Chakraborty refers to how before Durga Puja last season, the state government doled out Rs 10,000 to each of the 28,000 Puja committees across Bengal. He tells The Telegraph how in the last seven to eight years, the number of clubs has multiplied. He says, “During the Left regime there were clubs. But now you will find temporary bodies coming up in neighbourhoods and those supposedly helming these collect money and organise sponsorship for pujas that were never heard of.”

Indeed, during the Chhath Puja last November, the West Bengal government announced a statewide holiday of two days. It was said to be the TMC’s way of wooing the one crore Biharis living in the state. According to a 2018 report in The Telegraph, the mayor of Asansol was mobilising funds to build 10 sun temples in the area before next Chhath.

TMC leaders inaugurate Hanuman Puja at Ultadanga
TMC leaders inaugurate Hanuman Puja at Ultadanga Image: Snehasish Bhattacharya

Nayana Sen, a resident of Patuli in south Calcutta, is amused by the scale in which Ganesh Puja was celebrated across the city this year. She says, “What was once celebrated among the Marwari and Gujarati business communities has now become a neighbourhood puja. It was a three-day puja with musical events.”

A resident of Salt Lake, Prafulla Sen, points out that this year in his block in the satellite town, Saraswati Puja was a three-day affair. He says, “There was the entertainment part with musicals, etc. and there was the social responsibility part with distribution of warm clothes and other things among the needy. That is how the local councillor packaged the puja.”

Till the time of going to press, TMC’s minister of state for information and cultural affairs and tourism, Indranil Sen, remained unavailable for comments on the matter. But both the state BJP chief, Dilip Ghosh, and Sayantan Basu, who is the BJP state general secretary, are willing to share their views on the subject, each with a distinctive take.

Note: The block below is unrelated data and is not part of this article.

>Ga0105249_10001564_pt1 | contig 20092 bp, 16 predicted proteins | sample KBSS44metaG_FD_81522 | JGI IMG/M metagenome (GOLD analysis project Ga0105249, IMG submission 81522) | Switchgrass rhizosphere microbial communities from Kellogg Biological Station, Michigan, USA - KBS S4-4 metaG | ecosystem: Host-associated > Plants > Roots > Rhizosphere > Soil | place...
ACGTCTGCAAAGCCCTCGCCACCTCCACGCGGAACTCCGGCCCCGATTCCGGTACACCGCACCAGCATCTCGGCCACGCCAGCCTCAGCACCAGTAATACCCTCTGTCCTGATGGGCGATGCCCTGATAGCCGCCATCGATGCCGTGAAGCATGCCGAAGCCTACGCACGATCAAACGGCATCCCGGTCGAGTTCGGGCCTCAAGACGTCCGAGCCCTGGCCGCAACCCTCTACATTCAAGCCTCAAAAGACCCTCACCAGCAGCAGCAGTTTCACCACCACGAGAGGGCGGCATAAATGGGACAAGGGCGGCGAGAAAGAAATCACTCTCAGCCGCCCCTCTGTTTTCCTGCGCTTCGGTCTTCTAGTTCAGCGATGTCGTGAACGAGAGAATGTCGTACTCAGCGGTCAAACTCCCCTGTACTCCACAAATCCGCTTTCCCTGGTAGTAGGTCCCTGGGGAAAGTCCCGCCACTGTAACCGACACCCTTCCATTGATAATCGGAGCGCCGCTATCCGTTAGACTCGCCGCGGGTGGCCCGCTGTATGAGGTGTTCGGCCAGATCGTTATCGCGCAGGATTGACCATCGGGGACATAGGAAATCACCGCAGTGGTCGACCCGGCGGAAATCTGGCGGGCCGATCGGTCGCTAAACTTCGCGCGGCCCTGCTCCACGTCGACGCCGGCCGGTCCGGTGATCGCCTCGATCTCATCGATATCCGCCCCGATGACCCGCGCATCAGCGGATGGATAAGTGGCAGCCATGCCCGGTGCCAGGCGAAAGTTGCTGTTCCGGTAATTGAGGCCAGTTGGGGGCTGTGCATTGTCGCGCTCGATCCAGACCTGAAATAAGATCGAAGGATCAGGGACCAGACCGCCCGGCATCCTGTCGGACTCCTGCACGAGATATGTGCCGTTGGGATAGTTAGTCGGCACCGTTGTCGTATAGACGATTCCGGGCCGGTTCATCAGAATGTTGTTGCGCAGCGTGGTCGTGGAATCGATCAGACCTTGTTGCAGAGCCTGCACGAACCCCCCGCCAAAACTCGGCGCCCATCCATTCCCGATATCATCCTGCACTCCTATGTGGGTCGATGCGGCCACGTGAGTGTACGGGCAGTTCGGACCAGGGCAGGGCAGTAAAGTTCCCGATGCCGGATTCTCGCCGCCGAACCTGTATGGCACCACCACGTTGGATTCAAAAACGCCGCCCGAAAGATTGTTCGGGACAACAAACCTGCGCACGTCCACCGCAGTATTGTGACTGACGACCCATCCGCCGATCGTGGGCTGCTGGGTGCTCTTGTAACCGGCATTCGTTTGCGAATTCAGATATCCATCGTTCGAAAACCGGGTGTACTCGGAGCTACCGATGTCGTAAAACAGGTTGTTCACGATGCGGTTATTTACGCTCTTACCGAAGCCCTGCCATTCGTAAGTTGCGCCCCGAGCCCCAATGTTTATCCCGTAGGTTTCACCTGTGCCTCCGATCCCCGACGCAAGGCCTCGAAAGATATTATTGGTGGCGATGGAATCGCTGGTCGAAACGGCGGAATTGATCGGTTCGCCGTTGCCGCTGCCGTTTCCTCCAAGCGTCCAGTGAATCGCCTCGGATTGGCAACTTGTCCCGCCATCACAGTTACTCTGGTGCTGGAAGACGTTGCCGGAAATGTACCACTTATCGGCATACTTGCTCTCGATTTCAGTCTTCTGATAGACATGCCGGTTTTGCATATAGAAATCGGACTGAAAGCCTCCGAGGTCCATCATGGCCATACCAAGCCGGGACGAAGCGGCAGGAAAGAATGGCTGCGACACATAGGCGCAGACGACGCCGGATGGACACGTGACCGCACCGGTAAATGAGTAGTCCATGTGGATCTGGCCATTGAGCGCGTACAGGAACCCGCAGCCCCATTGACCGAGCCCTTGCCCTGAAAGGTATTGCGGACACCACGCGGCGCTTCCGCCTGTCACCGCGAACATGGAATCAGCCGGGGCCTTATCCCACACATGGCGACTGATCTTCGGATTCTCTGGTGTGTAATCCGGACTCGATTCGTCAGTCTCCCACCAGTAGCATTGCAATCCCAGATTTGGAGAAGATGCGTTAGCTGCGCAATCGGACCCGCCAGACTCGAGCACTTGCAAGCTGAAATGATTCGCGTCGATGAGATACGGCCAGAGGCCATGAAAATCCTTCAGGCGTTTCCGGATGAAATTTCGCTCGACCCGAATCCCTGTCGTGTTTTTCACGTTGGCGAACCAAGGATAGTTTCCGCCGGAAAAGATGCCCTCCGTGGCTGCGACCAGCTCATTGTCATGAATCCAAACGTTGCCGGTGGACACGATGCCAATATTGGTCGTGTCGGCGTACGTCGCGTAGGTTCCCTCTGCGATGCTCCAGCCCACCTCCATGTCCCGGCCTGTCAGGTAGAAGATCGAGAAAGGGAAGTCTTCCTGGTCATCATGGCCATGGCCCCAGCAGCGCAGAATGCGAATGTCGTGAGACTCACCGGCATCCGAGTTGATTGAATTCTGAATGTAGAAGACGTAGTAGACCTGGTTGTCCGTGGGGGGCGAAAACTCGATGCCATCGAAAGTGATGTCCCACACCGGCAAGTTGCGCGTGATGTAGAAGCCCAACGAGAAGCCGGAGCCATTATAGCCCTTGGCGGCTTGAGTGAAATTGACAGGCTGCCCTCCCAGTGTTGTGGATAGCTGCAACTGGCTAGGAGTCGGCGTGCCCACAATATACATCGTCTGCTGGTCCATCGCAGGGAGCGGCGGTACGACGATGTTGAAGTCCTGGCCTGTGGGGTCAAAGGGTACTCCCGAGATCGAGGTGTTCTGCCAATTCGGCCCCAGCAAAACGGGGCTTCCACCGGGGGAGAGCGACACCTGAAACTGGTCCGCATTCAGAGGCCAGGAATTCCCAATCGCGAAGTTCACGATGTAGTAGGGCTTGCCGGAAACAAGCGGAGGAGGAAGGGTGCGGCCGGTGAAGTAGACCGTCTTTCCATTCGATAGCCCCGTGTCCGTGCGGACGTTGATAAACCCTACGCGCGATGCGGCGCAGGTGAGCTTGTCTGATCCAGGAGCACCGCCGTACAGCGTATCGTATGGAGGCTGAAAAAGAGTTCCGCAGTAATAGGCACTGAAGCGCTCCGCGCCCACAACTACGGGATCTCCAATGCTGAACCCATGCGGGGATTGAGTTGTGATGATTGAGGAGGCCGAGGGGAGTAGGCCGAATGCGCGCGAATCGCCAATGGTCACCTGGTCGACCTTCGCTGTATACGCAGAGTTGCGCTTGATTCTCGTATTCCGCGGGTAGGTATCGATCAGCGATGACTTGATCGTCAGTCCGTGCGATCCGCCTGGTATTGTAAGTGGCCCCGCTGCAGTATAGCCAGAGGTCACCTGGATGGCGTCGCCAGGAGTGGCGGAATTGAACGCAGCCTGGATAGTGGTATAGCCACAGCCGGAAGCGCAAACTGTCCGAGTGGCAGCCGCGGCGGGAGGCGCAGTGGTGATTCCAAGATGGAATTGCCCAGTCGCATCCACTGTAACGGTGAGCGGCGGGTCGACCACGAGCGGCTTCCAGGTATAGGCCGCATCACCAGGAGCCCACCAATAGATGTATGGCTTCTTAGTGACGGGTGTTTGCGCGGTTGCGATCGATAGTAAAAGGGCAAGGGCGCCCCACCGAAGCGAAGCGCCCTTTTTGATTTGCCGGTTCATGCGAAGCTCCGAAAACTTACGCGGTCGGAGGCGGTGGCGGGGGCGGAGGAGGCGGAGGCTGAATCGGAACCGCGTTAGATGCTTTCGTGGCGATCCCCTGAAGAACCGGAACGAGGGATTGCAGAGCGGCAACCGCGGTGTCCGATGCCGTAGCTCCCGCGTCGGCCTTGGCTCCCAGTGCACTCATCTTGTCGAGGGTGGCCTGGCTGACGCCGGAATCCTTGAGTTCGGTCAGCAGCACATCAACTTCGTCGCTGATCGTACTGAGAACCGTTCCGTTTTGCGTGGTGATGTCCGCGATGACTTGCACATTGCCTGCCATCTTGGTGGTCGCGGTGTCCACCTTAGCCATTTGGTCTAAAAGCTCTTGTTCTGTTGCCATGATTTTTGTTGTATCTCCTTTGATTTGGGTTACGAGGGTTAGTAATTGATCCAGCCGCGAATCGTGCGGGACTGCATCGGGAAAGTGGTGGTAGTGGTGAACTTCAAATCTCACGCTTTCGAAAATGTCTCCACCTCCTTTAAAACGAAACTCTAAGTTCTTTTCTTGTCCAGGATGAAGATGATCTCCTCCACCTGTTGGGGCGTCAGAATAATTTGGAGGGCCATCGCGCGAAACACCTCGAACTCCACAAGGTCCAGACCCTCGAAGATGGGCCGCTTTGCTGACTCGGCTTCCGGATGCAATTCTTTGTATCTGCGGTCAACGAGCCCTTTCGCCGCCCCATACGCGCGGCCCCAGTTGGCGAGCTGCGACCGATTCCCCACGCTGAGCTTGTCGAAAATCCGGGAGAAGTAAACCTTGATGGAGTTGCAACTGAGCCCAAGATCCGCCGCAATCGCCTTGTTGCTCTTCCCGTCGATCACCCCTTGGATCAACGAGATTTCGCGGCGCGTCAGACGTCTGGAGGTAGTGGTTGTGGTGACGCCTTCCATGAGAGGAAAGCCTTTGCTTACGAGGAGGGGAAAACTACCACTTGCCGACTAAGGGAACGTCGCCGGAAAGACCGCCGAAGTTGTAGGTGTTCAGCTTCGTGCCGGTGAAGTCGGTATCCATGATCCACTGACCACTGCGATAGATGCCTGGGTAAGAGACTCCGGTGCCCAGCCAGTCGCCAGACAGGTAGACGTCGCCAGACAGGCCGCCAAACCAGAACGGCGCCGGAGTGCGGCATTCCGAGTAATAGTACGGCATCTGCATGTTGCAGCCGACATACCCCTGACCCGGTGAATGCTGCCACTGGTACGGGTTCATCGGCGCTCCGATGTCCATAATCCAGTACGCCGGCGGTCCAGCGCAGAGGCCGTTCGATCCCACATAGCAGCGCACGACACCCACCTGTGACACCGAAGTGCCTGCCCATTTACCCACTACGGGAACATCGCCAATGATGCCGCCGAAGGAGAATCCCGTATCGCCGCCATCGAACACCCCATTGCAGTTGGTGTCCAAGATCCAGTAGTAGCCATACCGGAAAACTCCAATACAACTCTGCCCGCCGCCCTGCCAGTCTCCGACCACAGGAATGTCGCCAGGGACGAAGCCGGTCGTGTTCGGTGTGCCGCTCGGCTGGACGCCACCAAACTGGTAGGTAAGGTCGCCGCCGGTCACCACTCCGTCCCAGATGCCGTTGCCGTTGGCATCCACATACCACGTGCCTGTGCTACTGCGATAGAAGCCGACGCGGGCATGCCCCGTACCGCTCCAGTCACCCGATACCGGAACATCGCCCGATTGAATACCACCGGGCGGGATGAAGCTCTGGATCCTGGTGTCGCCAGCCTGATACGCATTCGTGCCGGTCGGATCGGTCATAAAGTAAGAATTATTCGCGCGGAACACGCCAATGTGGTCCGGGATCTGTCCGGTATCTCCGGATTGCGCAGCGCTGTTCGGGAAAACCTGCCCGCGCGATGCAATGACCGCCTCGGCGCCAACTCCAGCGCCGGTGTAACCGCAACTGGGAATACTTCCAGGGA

It is difficult to disentangle the critical from the casual in Ghosh’s observations. He agrees that the number of pujas has increased, but then so has the population. Besides, pujas are a way of earning money and a way of “channelising chit fund money”; they also provide employment. He agrees they are extravagant affairs but he does not say for once that all this will change if there is a change of guard in the state. Instead, he states: “Political leaders are patrons of the many Durga Pujas. Shopkeepers and promoters are investing money in these and all kinds of religious activities. And this will not change even if the government changes, these people will get other political patrons and the practice will continue.”b

Basu does not decry the proliferation of pujas either, but he comes across as a purist and nitpicks about the nature of worship and the spirit behind it all. He says, “The problem is that in Bengal, the TMC has not been mindful of the devotional spirit in the religious festivals. They’re trying to convert all pujas into fun and games. In other states, there are people who do Ganesh Puja or Matarani Ka Puja — but they have religious fervour. Here, TMC is converting everything into feasting and festivity.” Basu makes it clear that while some of his party people may be attached to a Durga Puja committee here and there, they like to keep things conventional and traditional. And Bengal RSS spokesperson Jishnu Bose’s stand is: “The government is trying to do damage control for the blasts in Khagragarh, Dhulagarh, and the attacks on Hindus in Kaliachak… The RSS does not get involved in any religious festivity until and unless it is something related to the nation — say, for example, the worship of Bharat Mata.”

A professor of History and one who has been studying the visual culture of the city calls the whole thing “the festival mode of politics”. She does not wish to be identified but she does speak at length about how all pujas are derived from a master template. She says, “It is a form of populist politics where a huge investment of the party and of the government is in supporting a continuous round of puja and festivity in the city in the name of secular politics. I am not saying that [TMC’s brand of] politics itself is strictly religion-driven politics, though that itself will become a competitive field between the BJP and the TMC.” She hastens to add, “Whether religiosity amongst people has increased is something nobody knows; it is difficult to gauge.”

Artisan Prasun Dey had spoken of Notun Para in northeast Calcutta’s Belgachia, which in the face of the increased demand has come to be the second Kumartuli.

Driving through Notun Para, I notice an idol-maker working on what looks like a many-headed god. When asked what it is and who it is for, he replies, “The five-faced Hanuman has been requisitioned by one of the local clubs. You know, it is the trend these days, to worship Ram and his loyalists.”